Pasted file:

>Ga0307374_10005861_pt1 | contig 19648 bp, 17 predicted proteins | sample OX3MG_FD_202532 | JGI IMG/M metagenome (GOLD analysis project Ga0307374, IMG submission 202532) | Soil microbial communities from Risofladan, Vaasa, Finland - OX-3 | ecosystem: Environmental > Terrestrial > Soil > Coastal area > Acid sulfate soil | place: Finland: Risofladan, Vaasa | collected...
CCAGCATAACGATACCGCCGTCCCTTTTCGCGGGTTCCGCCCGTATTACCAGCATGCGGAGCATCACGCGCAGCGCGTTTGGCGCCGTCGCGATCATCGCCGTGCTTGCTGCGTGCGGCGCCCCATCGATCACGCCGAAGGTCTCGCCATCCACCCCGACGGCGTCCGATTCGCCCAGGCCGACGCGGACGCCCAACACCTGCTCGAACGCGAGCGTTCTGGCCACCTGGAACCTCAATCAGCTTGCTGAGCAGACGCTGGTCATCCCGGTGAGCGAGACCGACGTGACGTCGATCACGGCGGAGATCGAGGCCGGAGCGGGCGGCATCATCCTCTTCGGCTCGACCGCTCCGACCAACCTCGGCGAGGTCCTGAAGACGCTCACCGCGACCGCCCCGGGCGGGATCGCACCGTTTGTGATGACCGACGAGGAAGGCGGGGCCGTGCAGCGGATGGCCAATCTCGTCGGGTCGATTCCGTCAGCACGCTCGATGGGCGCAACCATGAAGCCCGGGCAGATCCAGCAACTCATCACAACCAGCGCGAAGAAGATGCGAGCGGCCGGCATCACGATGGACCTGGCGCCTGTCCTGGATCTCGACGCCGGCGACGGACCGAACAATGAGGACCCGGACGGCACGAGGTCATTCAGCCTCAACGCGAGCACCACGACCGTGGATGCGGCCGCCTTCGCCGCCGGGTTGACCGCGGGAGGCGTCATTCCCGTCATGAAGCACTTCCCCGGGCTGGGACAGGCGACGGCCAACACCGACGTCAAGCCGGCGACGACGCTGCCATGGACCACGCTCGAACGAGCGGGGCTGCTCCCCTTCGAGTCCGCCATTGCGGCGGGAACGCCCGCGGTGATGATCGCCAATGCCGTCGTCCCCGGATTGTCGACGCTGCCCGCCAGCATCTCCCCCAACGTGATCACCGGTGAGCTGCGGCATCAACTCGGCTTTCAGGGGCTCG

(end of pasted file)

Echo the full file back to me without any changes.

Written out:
>Ga0307374_10005861_pt1 | contig 19648 bp, 17 predicted proteins | sample OX3MG_FD_202532 | JGI IMG/M metagenome (GOLD analysis project Ga0307374, IMG submission 202532) | Soil microbial communities from Risofladan, Vaasa, Finland - OX-3 | ecosystem: Environmental > Terrestrial > Soil > Coastal area > Acid sulfate soil | place: Finland: Risofladan, Vaasa | collected...
CCAGCATAACGATACCGCCGTCCCTTTTCGCGGGTTCCGCCCGTATTACCAGCATGCGGAGCATCACGCGCAGCGCGTTTGGCGCCGTCGCGATCATCGCCGTGCTTGCTGCGTGCGGCGCCCCATCGATCACGCCGAAGGTCTCGCCATCCACCCCGACGGCGTCCGATTCGCCCAGGCCGACGCGGACGCCCAACACCTGCTCGAACGCGAGCGTTCTGGCCACCTGGAACCTCAATCAGCTTGCTGAGCAGACGCTGGTCATCCCGGTGAGCGAGACCGACGTGACGTCGATCACGGCGGAGATCGAGGCCGGAGCGGGCGGCATCATCCTCTTCGGCTCGACCGCTCCGACCAACCTCGGCGAGGTCCTGAAGACGCTCACCGCGACCGCCCCGGGCGGGATCGCACCGTTTGTGATGACCGACGAGGAAGGCGGGGCCGTGCAGCGGATGGCCAATCTCGTCGGGTCGATTCCGTCAGCACGCTCGATGGGCGCAACCATGAAGCCCGGGCAGATCCAGCAACTCATCACAACCAGCGCGAAGAAGATGCGAGCGGCCGGCATCACGATGGACCTGGCGCCTGTCCTGGATCTCGACGCCGGCGACGGACCGAACAATGAGGACCCGGACGGCACGAGGTCATTCAGCCTCAACGCGAGCACCACGACCGTGGATGCGGCCGCCTTCGCCGCCGGGTTGACCGCGGGAGGCGTCATTCCCGTCATGAAGCACTTCCCCGGGCTGGGACAGGCGACGGCCAACACCGACGTCAAGCCGGCGACGACGCTGCCATGGACCACGCTCGAACGAGCGGGGCTGCTCCCCTTCGAGTCCGCCATTGCGGCGGGAACGCCCGCGGTGATGATCGCCAATGCCGTCGTCCCCGGATTGTCGACGCTGCCCGCCAGCATCTCCCCCAACGTGATCACCGGTGAGCTGCGGCATCAACTCGGCTTTCAGGGGCTCG